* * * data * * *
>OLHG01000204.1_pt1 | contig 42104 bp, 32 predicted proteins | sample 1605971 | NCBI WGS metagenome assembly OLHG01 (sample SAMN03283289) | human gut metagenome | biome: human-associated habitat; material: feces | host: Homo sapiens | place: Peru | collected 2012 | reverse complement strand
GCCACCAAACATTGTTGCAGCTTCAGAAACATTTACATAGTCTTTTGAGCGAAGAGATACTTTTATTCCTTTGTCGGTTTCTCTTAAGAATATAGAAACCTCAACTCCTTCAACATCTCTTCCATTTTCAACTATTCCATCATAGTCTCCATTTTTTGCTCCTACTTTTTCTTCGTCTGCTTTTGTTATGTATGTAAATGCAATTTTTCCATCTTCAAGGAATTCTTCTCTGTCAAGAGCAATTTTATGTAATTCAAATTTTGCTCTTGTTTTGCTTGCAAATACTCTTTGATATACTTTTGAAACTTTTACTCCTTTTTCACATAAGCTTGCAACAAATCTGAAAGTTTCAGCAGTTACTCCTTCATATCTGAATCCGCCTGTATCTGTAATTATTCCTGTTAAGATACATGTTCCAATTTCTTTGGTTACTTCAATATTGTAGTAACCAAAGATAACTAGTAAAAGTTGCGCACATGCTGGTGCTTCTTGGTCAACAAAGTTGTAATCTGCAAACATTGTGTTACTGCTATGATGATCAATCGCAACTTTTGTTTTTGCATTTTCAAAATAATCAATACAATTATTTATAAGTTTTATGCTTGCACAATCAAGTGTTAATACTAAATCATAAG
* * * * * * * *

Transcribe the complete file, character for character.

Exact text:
>OLHG01000204.1_pt1 | contig 42104 bp, 32 predicted proteins | sample 1605971 | NCBI WGS metagenome assembly OLHG01 (sample SAMN03283289) | human gut metagenome | biome: human-associated habitat; material: feces | host: Homo sapiens | place: Peru | collected 2012 | reverse complement strand
GCCACCAAACATTGTTGCAGCTTCAGAAACATTTACATAGTCTTTTGAGCGAAGAGATACTTTTATTCCTTTGTCGGTTTCTCTTAAGAATATAGAAACCTCAACTCCTTCAACATCTCTTCCATTTTCAACTATTCCATCATAGTCTCCATTTTTTGCTCCTACTTTTTCTTCGTCTGCTTTTGTTATGTATGTAAATGCAATTTTTCCATCTTCAAGGAATTCTTCTCTGTCAAGAGCAATTTTATGTAATTCAAATTTTGCTCTTGTTTTGCTTGCAAATACTCTTTGATATACTTTTGAAACTTTTACTCCTTTTTCACATAAGCTTGCAACAAATCTGAAAGTTTCAGCAGTTACTCCTTCATATCTGAATCCGCCTGTATCTGTAATTATTCCTGTTAAGATACATGTTCCAATTTCTTTGGTTACTTCAATATTGTAGTAACCAAAGATAACTAGTAAAAGTTGCGCACATGCTGGTGCTTCTTGGTCAACAAAGTTGTAATCTGCAAACATTGTGTTACTGCTATGATGATCAATCGCAACTTTTGTTTTTGCATTTTCAAAATAATCAATACAATTATTTATAAGTTTTATGCTTGCACAATCAAGTGTTAATACTAAATCATAAG